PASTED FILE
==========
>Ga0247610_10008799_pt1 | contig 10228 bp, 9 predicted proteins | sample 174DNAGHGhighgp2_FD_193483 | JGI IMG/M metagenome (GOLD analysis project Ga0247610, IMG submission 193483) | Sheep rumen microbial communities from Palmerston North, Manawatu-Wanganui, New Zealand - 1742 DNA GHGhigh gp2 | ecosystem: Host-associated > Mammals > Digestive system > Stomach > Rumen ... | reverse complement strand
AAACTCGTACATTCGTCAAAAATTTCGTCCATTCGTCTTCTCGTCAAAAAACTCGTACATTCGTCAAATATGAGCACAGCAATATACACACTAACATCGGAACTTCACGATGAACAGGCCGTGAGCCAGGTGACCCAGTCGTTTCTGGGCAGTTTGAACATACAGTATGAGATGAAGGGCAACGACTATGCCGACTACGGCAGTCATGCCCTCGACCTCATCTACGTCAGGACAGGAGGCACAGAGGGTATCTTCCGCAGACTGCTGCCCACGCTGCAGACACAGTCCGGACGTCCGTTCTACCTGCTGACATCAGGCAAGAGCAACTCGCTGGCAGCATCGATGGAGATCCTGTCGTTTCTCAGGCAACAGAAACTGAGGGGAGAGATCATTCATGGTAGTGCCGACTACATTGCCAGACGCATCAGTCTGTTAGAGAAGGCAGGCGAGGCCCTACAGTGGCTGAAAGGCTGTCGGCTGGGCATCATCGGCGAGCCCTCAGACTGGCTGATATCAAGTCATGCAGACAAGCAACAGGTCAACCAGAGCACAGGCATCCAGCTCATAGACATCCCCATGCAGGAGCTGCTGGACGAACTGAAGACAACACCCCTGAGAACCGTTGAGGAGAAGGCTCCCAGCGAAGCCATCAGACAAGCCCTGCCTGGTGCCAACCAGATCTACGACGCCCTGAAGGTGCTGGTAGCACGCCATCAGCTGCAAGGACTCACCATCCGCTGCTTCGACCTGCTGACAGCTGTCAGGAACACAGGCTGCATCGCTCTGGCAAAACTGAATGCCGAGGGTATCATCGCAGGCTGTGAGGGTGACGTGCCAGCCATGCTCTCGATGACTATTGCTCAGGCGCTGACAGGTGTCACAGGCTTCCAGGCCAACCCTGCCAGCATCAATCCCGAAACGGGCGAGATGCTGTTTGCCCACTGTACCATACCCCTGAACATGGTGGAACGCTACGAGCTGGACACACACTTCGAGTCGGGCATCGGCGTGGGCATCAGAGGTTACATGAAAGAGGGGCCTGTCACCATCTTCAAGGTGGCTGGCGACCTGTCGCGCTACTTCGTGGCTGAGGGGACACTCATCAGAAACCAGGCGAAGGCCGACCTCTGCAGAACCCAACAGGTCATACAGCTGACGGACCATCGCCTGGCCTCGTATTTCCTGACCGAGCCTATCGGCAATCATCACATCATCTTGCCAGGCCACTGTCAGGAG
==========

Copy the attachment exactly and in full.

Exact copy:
>Ga0247610_10008799_pt1 | contig 10228 bp, 9 predicted proteins | sample 174DNAGHGhighgp2_FD_193483 | JGI IMG/M metagenome (GOLD analysis project Ga0247610, IMG submission 193483) | Sheep rumen microbial communities from Palmerston North, Manawatu-Wanganui, New Zealand - 1742 DNA GHGhigh gp2 | ecosystem: Host-associated > Mammals > Digestive system > Stomach > Rumen ... | reverse complement strand
AAACTCGTACATTCGTCAAAAATTTCGTCCATTCGTCTTCTCGTCAAAAAACTCGTACATTCGTCAAATATGAGCACAGCAATATACACACTAACATCGGAACTTCACGATGAACAGGCCGTGAGCCAGGTGACCCAGTCGTTTCTGGGCAGTTTGAACATACAGTATGAGATGAAGGGCAACGACTATGCCGACTACGGCAGTCATGCCCTCGACCTCATCTACGTCAGGACAGGAGGCACAGAGGGTATCTTCCGCAGACTGCTGCCCACGCTGCAGACACAGTCCGGACGTCCGTTCTACCTGCTGACATCAGGCAAGAGCAACTCGCTGGCAGCATCGATGGAGATCCTGTCGTTTCTCAGGCAACAGAAACTGAGGGGAGAGATCATTCATGGTAGTGCCGACTACATTGCCAGACGCATCAGTCTGTTAGAGAAGGCAGGCGAGGCCCTACAGTGGCTGAAAGGCTGTCGGCTGGGCATCATCGGCGAGCCCTCAGACTGGCTGATATCAAGTCATGCAGACAAGCAACAGGTCAACCAGAGCACAGGCATCCAGCTCATAGACATCCCCATGCAGGAGCTGCTGGACGAACTGAAGACAACACCCCTGAGAACCGTTGAGGAGAAGGCTCCCAGCGAAGCCATCAGACAAGCCCTGCCTGGTGCCAACCAGATCTACGACGCCCTGAAGGTGCTGGTAGCACGCCATCAGCTGCAAGGACTCACCATCCGCTGCTTCGACCTGCTGACAGCTGTCAGGAACACAGGCTGCATCGCTCTGGCAAAACTGAATGCCGAGGGTATCATCGCAGGCTGTGAGGGTGACGTGCCAGCCATGCTCTCGATGACTATTGCTCAGGCGCTGACAGGTGTCACAGGCTTCCAGGCCAACCCTGCCAGCATCAATCCCGAAACGGGCGAGATGCTGTTTGCCCACTGTACCATACCCCTGAACATGGTGGAACGCTACGAGCTGGACACACACTTCGAGTCGGGCATCGGCGTGGGCATCAGAGGTTACATGAAAGAGGGGCCTGTCACCATCTTCAAGGTGGCTGGCGACCTGTCGCGCTACTTCGTGGCTGAGGGGACACTCATCAGAAACCAGGCGAAGGCCGACCTCTGCAGAACCCAACAGGTCATACAGCTGACGGACCATCGCCTGGCCTCGTATTTCCTGACCGAGCCTATCGGCAATCATCACATCATCTTGCCAGGCCACTGTCAGGAG